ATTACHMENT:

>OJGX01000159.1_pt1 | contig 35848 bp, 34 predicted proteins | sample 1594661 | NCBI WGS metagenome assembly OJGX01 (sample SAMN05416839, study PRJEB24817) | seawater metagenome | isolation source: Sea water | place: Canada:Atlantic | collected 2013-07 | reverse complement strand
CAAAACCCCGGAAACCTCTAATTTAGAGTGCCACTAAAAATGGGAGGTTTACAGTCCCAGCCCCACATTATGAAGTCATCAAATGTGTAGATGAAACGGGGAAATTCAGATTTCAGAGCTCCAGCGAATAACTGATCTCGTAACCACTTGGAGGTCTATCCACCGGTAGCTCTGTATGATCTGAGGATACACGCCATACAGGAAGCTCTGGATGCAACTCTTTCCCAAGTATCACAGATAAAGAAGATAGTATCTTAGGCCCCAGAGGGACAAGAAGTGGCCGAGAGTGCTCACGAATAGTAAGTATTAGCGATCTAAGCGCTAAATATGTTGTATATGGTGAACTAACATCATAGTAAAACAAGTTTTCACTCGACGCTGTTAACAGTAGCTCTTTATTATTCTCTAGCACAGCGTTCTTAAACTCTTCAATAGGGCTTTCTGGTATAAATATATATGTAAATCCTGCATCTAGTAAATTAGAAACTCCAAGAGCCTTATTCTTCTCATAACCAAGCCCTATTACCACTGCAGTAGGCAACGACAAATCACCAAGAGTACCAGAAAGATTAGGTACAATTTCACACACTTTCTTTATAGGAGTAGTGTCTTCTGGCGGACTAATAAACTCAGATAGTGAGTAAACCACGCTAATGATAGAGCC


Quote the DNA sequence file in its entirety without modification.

>OJGX01000159.1_pt1 | contig 35848 bp, 34 predicted proteins | sample 1594661 | NCBI WGS metagenome assembly OJGX01 (sample SAMN05416839, study PRJEB24817) | seawater metagenome | isolation source: Sea water | place: Canada:Atlantic | collected 2013-07 | reverse complement strand
CAAAACCCCGGAAACCTCTAATTTAGAGTGCCACTAAAAATGGGAGGTTTACAGTCCCAGCCCCACATTATGAAGTCATCAAATGTGTAGATGAAACGGGGAAATTCAGATTTCAGAGCTCCAGCGAATAACTGATCTCGTAACCACTTGGAGGTCTATCCACCGGTAGCTCTGTATGATCTGAGGATACACGCCATACAGGAAGCTCTGGATGCAACTCTTTCCCAAGTATCACAGATAAAGAAGATAGTATCTTAGGCCCCAGAGGGACAAGAAGTGGCCGAGAGTGCTCACGAATAGTAAGTATTAGCGATCTAAGCGCTAAATATGTTGTATATGGTGAACTAACATCATAGTAAAACAAGTTTTCACTCGACGCTGTTAACAGTAGCTCTTTATTATTCTCTAGCACAGCGTTCTTAAACTCTTCAATAGGGCTTTCTGGTATAAATATATATGTAAATCCTGCATCTAGTAAATTAGAAACTCCAAGAGCCTTATTCTTCTCATAACCAAGCCCTATTACCACTGCAGTAGGCAACGACAAATCACCAAGAGTACCAGAAAGATTAGGTACAATTTCACACACTTTCTTTATAGGAGTAGTGTCTTCTGGCGGACTAATAAACTCAGATAGTGAGTAAACCACGCTAATGATAGAGCC